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4.7 out of 5 stars
4.7 out of 5 stars
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on 20 December 2001
I love all Roald Dahl books because of his weird but exciting stories. Ialso love the what looks to be like brilliant and quick sketch drawings by Quinten Blake. James and the Giant Peach has to be his best book he has ever written because of all of his ideas that he made James do. Making over 200 seagulls carry a peach is just fantastic, also I would like to mention the way he described the charaters, it was just incredible. I liked the way James could talk to creepy crawlies and the different personalities they all had. It's just awesome!
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on 4 July 2012
This is a fantastic Roald Dahl book, a great classic and is great for children aged from 5-10. I would highly recommend it to any child, my son loved it.
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on 8 October 2009
Bought this book for my 6 year old son who is a huge Roald Dahl fan. He's half way through it and enjoying it very much. On the day it came through the post,I stayed up reading it and bought back fond memories when I read it as a child. Would definitely recommend it for any Roald Dahl fan.
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on 30 July 2009
All Roald Dahl stories are fantastic for kids, and in my opinion, this is one of the best! a classic tale that was made into a wonderful film.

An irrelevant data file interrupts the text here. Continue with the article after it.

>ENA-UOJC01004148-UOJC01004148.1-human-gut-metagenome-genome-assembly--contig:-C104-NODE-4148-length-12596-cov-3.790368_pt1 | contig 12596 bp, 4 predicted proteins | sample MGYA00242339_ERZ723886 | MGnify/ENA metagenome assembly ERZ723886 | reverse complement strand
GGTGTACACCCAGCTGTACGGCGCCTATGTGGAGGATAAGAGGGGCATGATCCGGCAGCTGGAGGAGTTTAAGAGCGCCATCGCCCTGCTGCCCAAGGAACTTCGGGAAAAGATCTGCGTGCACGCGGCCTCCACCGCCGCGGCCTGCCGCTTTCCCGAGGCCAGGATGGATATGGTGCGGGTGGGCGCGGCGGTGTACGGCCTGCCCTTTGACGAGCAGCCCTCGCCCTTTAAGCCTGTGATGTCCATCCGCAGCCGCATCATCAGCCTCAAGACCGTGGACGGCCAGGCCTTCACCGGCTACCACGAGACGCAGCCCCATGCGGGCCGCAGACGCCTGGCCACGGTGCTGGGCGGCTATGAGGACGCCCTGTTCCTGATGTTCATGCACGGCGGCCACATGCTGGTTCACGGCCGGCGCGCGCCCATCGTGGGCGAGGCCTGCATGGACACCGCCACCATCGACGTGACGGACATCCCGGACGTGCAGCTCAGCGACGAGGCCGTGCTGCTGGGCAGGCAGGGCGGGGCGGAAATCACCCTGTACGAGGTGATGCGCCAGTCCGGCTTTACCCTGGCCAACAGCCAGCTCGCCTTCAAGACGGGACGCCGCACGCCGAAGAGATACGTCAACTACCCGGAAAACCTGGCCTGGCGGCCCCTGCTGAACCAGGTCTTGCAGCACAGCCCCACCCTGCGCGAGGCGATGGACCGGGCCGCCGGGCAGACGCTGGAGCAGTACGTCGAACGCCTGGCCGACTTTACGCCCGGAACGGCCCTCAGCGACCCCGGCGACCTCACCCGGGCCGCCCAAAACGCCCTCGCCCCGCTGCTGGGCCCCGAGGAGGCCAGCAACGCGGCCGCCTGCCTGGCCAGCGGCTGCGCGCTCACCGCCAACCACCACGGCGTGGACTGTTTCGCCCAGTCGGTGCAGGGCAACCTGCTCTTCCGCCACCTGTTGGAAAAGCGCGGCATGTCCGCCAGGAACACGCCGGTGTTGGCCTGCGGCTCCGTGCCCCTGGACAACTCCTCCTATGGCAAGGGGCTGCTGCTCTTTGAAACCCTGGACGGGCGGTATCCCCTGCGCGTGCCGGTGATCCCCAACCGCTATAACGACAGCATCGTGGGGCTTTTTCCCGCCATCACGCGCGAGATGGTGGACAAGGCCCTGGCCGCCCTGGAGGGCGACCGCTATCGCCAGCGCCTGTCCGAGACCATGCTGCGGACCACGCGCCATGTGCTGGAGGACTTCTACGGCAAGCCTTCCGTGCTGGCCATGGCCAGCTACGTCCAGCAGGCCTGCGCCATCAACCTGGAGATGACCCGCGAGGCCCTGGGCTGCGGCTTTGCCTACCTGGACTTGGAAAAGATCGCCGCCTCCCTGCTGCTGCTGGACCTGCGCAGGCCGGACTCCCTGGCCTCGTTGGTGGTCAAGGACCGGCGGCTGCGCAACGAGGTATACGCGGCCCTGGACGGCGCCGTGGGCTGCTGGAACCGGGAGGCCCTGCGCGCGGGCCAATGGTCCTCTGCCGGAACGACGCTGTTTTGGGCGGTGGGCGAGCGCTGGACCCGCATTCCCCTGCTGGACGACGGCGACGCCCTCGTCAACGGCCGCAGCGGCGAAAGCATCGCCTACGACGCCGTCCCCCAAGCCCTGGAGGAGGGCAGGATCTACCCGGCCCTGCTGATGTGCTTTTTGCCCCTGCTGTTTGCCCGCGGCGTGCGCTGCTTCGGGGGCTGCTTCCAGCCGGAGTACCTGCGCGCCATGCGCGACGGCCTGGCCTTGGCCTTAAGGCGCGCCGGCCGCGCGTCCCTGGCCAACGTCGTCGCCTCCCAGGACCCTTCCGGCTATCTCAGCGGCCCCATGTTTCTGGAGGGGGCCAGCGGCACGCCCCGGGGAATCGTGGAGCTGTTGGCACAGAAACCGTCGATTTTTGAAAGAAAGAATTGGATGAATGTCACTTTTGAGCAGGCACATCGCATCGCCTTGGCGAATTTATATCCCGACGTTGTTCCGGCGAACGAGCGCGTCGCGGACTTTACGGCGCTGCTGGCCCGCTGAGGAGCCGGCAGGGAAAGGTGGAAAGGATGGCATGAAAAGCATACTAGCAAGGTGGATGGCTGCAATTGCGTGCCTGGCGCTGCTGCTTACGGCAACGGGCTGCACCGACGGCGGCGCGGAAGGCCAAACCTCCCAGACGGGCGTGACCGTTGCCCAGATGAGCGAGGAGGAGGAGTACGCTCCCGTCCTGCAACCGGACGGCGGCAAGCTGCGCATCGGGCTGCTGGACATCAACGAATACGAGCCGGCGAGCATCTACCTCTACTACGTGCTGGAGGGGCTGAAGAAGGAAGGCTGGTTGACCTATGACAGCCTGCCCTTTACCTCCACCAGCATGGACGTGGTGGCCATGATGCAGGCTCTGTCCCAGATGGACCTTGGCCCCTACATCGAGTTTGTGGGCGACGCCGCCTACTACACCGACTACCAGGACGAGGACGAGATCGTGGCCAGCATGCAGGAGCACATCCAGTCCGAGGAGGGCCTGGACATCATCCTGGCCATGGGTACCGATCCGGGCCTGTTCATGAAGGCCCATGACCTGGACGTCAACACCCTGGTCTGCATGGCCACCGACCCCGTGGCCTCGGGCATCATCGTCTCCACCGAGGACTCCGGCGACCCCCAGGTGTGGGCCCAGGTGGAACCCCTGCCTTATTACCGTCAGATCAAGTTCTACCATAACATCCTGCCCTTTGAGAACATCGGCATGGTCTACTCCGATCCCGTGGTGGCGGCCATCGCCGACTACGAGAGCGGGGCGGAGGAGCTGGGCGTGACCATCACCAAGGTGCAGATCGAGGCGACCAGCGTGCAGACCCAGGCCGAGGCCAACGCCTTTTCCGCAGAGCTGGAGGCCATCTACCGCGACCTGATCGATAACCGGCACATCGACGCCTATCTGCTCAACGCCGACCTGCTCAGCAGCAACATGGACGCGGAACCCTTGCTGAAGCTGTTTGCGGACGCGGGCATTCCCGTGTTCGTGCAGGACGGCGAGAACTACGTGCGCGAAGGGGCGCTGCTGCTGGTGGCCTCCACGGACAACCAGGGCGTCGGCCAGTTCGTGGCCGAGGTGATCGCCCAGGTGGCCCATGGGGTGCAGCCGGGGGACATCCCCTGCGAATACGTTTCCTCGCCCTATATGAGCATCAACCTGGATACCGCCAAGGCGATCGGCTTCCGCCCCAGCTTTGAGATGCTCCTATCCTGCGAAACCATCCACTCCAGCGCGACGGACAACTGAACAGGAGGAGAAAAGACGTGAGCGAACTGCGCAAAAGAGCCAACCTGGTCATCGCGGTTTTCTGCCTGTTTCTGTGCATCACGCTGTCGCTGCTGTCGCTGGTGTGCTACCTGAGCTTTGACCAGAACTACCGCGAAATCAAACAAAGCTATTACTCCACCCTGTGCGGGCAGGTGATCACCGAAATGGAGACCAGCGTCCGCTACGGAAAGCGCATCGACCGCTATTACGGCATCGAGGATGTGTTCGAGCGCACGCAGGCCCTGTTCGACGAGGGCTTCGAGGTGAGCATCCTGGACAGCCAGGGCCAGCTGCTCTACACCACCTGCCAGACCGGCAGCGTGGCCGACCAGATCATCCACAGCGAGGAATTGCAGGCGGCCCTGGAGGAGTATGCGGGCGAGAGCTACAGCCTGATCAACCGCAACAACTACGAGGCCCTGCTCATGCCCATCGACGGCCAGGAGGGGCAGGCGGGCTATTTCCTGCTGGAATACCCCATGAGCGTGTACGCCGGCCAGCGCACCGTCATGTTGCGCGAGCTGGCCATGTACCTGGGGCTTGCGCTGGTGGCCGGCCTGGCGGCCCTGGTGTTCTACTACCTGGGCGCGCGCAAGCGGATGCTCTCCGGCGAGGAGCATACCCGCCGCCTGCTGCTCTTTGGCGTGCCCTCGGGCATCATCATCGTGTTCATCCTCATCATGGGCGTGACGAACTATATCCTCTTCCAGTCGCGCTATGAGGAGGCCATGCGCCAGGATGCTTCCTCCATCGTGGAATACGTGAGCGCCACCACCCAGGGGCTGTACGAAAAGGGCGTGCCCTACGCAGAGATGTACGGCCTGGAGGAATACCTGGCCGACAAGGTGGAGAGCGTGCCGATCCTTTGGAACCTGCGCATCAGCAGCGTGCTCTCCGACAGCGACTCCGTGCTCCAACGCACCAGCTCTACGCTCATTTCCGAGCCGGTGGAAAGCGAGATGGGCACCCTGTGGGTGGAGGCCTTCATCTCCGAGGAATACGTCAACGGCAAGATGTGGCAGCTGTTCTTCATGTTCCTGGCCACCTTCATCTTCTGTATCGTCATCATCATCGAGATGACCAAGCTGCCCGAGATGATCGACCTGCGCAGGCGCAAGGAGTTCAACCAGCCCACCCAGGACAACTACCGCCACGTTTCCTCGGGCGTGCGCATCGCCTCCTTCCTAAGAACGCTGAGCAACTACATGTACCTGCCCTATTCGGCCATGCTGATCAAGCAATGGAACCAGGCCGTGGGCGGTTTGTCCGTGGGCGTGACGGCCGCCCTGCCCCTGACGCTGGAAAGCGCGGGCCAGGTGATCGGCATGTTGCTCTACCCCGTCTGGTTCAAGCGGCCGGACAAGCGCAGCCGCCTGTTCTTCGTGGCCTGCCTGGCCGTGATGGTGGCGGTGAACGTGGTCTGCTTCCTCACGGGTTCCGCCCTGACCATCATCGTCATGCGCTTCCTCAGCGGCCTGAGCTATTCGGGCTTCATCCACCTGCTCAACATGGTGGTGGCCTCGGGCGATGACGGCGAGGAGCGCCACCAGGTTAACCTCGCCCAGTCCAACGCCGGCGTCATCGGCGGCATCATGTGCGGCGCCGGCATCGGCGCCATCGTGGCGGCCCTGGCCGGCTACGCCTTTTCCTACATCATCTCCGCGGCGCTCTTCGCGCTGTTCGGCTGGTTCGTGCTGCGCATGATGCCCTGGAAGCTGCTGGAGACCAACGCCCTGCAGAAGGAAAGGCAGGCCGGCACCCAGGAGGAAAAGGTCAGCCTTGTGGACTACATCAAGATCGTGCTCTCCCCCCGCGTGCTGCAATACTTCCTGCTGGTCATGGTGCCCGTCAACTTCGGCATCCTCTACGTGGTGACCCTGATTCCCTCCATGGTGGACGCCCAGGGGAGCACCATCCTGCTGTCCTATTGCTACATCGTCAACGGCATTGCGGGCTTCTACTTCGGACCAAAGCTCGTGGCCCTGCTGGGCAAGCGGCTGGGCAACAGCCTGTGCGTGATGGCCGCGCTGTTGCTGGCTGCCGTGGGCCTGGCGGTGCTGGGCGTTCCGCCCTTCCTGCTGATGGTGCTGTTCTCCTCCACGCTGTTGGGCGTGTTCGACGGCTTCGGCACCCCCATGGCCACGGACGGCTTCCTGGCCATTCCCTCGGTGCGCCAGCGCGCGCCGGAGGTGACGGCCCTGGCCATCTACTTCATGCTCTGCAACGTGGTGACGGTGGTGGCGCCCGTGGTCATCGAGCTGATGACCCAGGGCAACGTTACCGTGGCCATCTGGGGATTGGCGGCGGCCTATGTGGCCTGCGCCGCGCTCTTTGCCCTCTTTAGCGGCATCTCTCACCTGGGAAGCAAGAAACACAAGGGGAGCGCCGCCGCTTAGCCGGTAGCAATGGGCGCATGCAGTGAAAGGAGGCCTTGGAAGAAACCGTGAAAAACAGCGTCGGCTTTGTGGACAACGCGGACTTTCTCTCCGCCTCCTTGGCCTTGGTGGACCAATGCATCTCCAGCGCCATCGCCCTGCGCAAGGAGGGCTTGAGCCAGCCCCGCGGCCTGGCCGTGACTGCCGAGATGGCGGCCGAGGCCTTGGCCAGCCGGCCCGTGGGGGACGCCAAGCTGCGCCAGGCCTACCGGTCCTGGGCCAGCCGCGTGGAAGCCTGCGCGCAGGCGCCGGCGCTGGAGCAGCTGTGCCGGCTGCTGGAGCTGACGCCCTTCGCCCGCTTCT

I think ANYONE could read this story and love it. Adults and children alike!
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on 23 June 2006
The book I have read is called James and The Giant peach. It is written by Roald Dahl and it is illustrated by Quentin Blake. James and the Giant peach is a brilliant book. This book is Fiction. Moreover, it is adventurous. This book has all different types of settings: the first setting is in a house, the second setting is in a huge peach and the last setting is in the great city of New York.

Amazingly, this book is about a young boy named James Henry Trotter. Since, James' parents died he had not been happy at all. In addition he had to go and live with his horrible sinister aunts in the country side. Plus, he was being bullied by his ghastly aunts! Until one day when a man gave him some magical crocodile tongues. Furthermore James unfortunately fell over and dropped them. The next day, James found a tremendous peach. That's when the adventure started.

The characters in the book are James (The main Character) that has two aunts (Horrible and sinister things to him) and has some amazing friends: They are the Centipede, The Old green grasshopper, The Silkworm, Miss Spider, The Glow worm and the Ladybird. But on the other hand the Old Green Grasshopper is kind of a show off because he plays music but he brags about it.

James relationship with his aunts is terrible because they never get on also they call him name and beat him. James relationship between him and the creatures are very good. In addition, his best friend is The Centipede; he thinks that the Old-Green-Grasshopper is kind of his best friend because he always helps him when he needs help. Plus, with the rest of his peach friend they have a great relationship.